colmo

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See also: colmó and colmò

Galician[edit]

a Galician palloza house, with thatched roof (teito de colmo)

Etymology[edit]

13th century. Probably from Latin culmus (thatch), although the open stressed vowel found in some regions and the derived term colmea (beehive) suggest the influence of a pre-Roman substrate of Iberia *kŏlmos; ultimately from Proto-Indo-European *ḱolh₂mos.[1] Cognate with Asturian cuelmu.

Pronunciation[edit]

  • IPA(key): /ˈkɔlmo̝/, /ˈkolmo̝/

Noun[edit]

colmo m (plural colmos)

  1. thatch (usually the stalks of rye and wheat)
    • 1408, José Luis Novo Cazón (ed.), El priorato santiaguista de Vilar de Donas en la Edad Media (1194-1500). A Coruña: Fundación Barrié, page 318:
      que façades a dicta metade da dicta casa de pedra e de madeyra e de giestas e de colmo
      you should build that half house with stone and wood and brooms and thatch
  2. a sheaf (of straw)
  3. a thatched roof

Derived terms[edit]

Adjective[edit]

colmo m (feminine singular colma, masculine plural colmos, feminine plural colmas)

  1. spiky (when referred to the hair)
    Synonyms: colmaceiro, colmeiro

References[edit]

  • colmo” in Xavier Varela Barreiro & Xavier Gómez Guinovart: Corpus Xelmírez - Corpus lingüístico da Galicia medieval. SLI / Grupo TALG / ILG, 2006-2016.
  • colmo” in Dicionario de Dicionarios da lingua galega, SLI - ILGA 2006-2013.
  1. ^ Coromines, Joan; Pascual, José A. (1991–1997). Diccionario crítico etimológico castellano e hispánico. Madrid: Gredos, s.v. cuelmo.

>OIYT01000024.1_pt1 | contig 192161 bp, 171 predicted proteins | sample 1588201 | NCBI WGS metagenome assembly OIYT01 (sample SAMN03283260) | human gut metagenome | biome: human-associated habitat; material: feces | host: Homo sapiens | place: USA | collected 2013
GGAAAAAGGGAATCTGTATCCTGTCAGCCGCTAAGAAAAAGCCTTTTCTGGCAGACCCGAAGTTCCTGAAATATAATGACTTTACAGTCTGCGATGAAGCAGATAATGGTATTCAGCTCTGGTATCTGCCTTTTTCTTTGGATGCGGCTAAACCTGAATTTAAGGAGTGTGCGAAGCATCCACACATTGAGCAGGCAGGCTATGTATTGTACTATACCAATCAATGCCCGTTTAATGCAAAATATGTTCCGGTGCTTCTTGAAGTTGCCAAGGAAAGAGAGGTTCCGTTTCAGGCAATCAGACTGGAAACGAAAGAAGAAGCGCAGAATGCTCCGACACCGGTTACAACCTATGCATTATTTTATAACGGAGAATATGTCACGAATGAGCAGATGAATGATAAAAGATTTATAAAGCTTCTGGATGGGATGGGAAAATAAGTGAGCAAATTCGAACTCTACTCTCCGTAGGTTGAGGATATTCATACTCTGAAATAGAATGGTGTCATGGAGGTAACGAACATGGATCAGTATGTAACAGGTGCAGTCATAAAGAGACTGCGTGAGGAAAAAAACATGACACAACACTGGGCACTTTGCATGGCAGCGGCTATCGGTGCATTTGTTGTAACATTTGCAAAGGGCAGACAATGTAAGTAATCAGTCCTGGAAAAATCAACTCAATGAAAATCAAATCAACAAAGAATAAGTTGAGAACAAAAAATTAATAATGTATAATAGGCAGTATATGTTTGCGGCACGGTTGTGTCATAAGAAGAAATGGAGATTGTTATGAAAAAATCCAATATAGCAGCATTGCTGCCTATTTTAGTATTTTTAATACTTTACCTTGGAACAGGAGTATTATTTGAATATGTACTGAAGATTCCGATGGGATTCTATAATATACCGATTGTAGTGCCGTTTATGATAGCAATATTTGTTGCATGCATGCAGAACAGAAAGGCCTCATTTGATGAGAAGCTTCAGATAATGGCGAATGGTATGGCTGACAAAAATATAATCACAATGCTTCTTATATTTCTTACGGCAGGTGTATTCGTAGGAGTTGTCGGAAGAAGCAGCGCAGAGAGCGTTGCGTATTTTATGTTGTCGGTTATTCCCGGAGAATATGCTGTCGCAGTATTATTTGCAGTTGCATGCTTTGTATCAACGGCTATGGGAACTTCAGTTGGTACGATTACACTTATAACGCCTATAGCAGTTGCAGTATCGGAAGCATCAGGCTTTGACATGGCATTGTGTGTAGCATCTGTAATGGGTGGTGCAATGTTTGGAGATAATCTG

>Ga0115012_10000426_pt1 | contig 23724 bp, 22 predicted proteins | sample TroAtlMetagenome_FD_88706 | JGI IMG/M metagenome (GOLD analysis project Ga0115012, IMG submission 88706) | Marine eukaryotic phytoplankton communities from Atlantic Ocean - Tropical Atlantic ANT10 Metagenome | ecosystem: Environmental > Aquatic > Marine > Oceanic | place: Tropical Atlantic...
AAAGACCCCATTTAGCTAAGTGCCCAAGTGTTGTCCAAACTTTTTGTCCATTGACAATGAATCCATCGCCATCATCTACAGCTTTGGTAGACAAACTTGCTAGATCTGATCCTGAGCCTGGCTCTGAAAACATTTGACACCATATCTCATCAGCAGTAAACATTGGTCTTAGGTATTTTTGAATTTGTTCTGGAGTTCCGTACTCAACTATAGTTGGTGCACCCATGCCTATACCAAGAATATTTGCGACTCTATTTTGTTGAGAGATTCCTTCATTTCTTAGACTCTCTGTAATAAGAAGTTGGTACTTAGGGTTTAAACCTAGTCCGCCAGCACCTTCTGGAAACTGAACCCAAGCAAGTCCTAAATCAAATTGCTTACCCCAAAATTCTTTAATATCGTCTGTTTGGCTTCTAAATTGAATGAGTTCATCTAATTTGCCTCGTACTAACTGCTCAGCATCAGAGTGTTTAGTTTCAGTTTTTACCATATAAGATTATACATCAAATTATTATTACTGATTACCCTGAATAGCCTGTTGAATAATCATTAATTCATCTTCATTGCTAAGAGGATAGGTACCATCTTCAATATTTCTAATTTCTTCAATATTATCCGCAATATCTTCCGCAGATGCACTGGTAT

Italian[edit]

Etymology 1[edit]

From colmare.

Adjective[edit]

colmo (feminine singular colma, masculine plural colmi, feminine plural colme) (di)

  1. full (of)

Etymology 2[edit]

From Latin culmen, from Proto-Italic *kolamen, from Proto-Indo-European *kelH-. Possibly influenced by cumulus or culmus phonetically. Compare Spanish colmo. Doublet of the borrowed culmine.

Noun[edit]

colmo m (plural colmi)

  1. summit, top, acme
  2. height
  3. limit
  4. ridge

Verb[edit]

colmo

  1. first-person singular present indicative of colmare

Derived terms[edit]

Related terms[edit]


Portuguese[edit]

Etymology[edit]

From Latin culmus, from Proto-Indo-European *ḱolh₂mos.

Pronunciation[edit]

Noun[edit]

colmo m (plural colmos)

  1. (uncountable) cane (slender flexible stem of plants such as bamboo)
  2. (countable, botany) reed (hollow stem)
  3. thatch (straw for covering roofs or stacks)

Synonyms[edit]

Related terms[edit]

Verb[edit]

colmo

  1. first-person singular (eu) present indicative of colmar
    Eu colmo o telhado.
    I thatch the roof.

Spanish[edit]

Etymology[edit]

From Latin cumulus, following metathesis and syncopation, according to the Real Academia Española [1] and other sources [2].

Adjective[edit]

colmo (plural colmos)

  1. summit, top
  2. height

Derived terms[edit]

Related terms[edit]

See also[edit]

Noun[edit]

colmo m (plural colmos)

  1. the extreme of a situation
    Esto es el colmo. ¡Me largo! - This is too much. I'm gone!
    Ya has llegado al colmo con tu actitud. - You've already crossed the line with your attitude.
    para colmo (de males) - to cap/top it all
    Y para colmo de males, no nos han pagado en dos meses tampoco. - And to make it worse, they haven't paid us for two months either.

Verb[edit]

colmo

  1. First-person singular (yo) present indicative form of colmar.

References[edit]